by Andrew Nilsen
Re-blogged from: May We Suggest
I’ve been fortunate in my life to have opportunities to travel to many countries. Invariably I hear, and even find myself participating in, some form of this conversation:
Local: “How do you like our country?”
Tourist: “I love it! The people are so nice!”
The tourist in this instance is almost always alluding to how much nicer the people are in X country than they are in their home country. I’ve always been a bit skeptical of these conversations because not only have I heard this from U.S. citizens traveling in other countries, but also from tourists visiting the States. Is it true that people are just magically nicer in every country but our own? Or is there something in traveling that pushes us out of our cocoon of familiarity and into interaction with strangers that makes us realize that, on the whole, humans are a whole lot better than we give them credit for?
That being said, the people here in Nicaragua are super nice. So much so that I’ve developed a new favorite hobby: getting caught out in rainstorms.
Although I’m sure it wasn’t a factor in choosing which part of the year to hold training, the rainy season in Nicaragua has been great for cultural integration. I have found the barriers to interaction between strangers to be so much thinner here than in the United States. A drizzle is excuse enough to be invited into a house, or huddle together under the awning of a business, and in the shared experience of escaping from the rain conversation blossoms. This was how I came to experience the most beautiful moment of my service yet: becoming friends with Doña Nubia and her family.
Back on September 11th two of my fellow trainees (Conor & Daniel) and I were on our way to the soccer field in town to use sports as a means to integrate into the community. When we reached the field the locals were disbanding due to the ominous clouds forming in the sky that we happened to overlook on our walk over. With the rainy season in full swing, we knew that we’d better not mess around and find some cover quickly. Although the coffee shop/cyber café was only a few blocks away, the clouds moved faster. Before we knew it we were caught in the middle of a torrential downpour. We found some trees to stand under, but they weren’t doing us much good. I looked up at the nearest house to see a little grandmother waving us into her house from her patio. Daniel, Conor, and I looked at each other for a second, wondering what to do, before we climbed up the steps to the patio, not exactly sure what we were getting ourselves into.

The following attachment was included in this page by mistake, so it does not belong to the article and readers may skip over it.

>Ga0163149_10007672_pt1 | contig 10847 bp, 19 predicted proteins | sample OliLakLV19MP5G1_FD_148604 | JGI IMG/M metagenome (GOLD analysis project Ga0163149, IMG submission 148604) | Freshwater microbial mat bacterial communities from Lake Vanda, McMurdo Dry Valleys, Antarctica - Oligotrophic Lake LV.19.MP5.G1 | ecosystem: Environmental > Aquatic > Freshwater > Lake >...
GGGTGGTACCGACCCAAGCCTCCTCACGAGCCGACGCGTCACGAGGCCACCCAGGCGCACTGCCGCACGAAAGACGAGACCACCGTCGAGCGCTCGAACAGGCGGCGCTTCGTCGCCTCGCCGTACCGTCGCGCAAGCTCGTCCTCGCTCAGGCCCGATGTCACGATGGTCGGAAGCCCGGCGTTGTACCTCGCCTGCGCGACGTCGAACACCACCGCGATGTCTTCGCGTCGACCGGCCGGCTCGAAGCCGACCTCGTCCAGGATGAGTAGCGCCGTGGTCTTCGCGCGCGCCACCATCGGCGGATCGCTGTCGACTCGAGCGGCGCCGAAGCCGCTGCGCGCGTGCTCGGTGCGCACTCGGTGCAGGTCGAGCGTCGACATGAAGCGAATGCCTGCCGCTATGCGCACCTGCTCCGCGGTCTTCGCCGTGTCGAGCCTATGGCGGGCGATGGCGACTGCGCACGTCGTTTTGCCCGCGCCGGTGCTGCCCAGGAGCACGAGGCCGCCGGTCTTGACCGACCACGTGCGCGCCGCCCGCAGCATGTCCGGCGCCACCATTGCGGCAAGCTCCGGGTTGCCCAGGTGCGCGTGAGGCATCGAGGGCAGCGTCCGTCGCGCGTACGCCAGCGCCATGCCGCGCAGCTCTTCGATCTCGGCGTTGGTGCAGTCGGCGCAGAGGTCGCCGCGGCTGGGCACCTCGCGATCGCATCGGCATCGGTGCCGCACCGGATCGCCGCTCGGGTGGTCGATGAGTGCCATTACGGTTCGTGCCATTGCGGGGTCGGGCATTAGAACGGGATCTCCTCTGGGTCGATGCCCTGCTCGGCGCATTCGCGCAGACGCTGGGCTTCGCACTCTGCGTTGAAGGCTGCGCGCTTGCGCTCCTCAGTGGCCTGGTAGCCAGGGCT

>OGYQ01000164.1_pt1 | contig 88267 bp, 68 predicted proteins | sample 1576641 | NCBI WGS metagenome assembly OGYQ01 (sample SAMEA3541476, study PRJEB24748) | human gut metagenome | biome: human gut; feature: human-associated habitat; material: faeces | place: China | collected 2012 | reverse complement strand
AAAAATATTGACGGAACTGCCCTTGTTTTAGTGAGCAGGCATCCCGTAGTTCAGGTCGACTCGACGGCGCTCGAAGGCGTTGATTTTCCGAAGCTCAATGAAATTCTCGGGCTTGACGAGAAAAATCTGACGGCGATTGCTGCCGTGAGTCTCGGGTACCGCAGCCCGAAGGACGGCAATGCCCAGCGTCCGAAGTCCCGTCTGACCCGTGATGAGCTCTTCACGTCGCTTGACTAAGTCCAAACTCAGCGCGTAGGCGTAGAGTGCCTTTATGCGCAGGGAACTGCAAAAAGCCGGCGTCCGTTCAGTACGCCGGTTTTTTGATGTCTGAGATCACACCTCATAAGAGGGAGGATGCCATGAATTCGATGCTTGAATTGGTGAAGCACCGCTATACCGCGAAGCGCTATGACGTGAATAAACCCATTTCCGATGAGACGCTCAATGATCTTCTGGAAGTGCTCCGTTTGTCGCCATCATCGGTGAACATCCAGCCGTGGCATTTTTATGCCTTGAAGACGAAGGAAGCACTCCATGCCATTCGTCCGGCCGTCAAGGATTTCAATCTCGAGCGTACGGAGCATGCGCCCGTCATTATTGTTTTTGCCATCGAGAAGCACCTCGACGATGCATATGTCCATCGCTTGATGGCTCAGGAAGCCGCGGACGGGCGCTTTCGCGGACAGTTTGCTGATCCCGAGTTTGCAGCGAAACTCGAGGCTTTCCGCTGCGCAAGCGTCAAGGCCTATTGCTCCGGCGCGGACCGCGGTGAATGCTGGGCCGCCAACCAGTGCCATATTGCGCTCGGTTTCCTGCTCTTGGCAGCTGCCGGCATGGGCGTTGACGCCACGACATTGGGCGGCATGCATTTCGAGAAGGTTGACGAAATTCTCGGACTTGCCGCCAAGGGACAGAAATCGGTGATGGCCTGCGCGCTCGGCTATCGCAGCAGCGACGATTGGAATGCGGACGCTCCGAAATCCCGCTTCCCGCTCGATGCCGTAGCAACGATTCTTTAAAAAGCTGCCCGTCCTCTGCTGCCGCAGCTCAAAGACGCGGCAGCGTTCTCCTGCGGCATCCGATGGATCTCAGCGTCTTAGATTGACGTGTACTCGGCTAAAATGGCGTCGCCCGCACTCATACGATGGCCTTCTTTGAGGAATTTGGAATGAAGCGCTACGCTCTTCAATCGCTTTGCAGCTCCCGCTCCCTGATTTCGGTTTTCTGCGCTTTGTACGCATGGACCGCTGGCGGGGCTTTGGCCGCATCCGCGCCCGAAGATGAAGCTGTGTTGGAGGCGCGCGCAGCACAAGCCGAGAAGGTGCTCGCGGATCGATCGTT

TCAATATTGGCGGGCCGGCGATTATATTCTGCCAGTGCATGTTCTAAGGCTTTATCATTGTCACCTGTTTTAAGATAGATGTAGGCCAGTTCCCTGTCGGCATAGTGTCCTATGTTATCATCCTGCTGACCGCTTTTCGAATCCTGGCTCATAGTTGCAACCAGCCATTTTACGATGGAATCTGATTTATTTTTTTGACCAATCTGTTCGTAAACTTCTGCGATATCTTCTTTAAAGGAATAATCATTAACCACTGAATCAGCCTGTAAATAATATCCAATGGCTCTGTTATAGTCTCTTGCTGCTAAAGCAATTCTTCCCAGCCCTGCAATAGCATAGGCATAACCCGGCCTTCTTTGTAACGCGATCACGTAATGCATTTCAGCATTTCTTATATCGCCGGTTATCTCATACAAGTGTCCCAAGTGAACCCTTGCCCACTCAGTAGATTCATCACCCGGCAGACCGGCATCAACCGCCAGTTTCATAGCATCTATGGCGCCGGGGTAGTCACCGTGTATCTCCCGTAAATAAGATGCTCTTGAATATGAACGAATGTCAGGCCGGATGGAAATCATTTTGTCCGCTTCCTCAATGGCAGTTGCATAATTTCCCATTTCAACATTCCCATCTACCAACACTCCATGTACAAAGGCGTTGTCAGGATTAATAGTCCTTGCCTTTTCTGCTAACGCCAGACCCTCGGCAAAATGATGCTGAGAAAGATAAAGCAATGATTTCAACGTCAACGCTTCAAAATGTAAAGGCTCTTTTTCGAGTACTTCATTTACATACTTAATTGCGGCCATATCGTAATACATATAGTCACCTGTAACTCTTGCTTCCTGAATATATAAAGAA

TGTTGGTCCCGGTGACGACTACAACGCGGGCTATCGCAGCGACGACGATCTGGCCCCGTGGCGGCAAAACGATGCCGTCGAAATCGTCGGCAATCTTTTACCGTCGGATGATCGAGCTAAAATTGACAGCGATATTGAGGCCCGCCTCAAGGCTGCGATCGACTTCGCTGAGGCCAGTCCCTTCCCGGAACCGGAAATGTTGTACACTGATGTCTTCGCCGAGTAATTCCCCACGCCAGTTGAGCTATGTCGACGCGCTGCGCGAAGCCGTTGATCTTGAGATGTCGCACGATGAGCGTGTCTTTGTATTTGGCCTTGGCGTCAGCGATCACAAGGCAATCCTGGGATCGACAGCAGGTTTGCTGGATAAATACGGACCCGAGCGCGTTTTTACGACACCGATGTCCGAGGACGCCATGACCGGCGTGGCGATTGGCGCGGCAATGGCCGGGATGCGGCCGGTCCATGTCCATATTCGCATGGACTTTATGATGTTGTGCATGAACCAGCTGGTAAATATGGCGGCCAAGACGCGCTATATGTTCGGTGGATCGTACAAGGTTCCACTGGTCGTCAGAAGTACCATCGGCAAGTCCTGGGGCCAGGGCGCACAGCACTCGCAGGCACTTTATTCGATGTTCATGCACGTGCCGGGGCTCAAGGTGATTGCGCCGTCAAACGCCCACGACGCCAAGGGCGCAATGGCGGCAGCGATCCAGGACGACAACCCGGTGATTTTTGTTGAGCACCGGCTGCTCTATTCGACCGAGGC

Forty-five minutes later we had become friends with Doña Nubia, her daughter Maria Los Angeles, and her niece Johana. We shared about where we were from, why we were in Nicaragua, and of all the delicious Nica foods we had tried already. In turn they told us of other national dishes that we must still try, taught us that the best vigoron and chicharones in the country come from the markets and bus stops of Grenada, invited us to come back to chat and drink coffee whenever we wanted, and exchanged phone numbers so they could invite us over and cook us delicious Nicaraguan food! I was deeply touched by this priceless display of Nicaragua hospitality and warmth, and felt such gratitude for the opportunity to be working for an organization where this kind of genuine human connection is what we are actively encouraged cultivate.
Over the seven weeks in my training town I returned several times to Doña Nubia’s house to delight in conversation. Through chats with her and her family I learned about the history of their family, the history of Nicaragua, their view on the current political landscape (specifically regarding the Grand Canal project), and the struggles and hopes they have for their country. I introduced them to Emily, and they showered her with compliments and asked her to tell them the truth about what kind of a guy I am. They called us a “beautiful, incredible couple”, and assured us that we would have gorgeous babies. They admonished me to continue learning about the Nica culture, but that I’d better not become machista, because if I stopped treating Emily with respect they’d come after me! I learned to time my visits for when Johana & Maria Los Angeles returned from their pastry baking class, and therefore became their most enthusiastic taste-tester and supporter. Although our busy training schedules didn’t end up allowing for us to share a meal with them, when Daniel and I said goodbye to the family on Thursday evening they made us promise that we’d visit when we returned to our training town, and assured that we had a place to stay at their house if we ever visited overnight.
The month of November marks the official end of the rainy season here in Nicaragua. I may not have the excuse of a thunderstorm to push me into conversation with potential friends, but from my experiences in my training town I’ve learned that they excuses may not even be necessary in Nicaragua. The people here are just that nice :)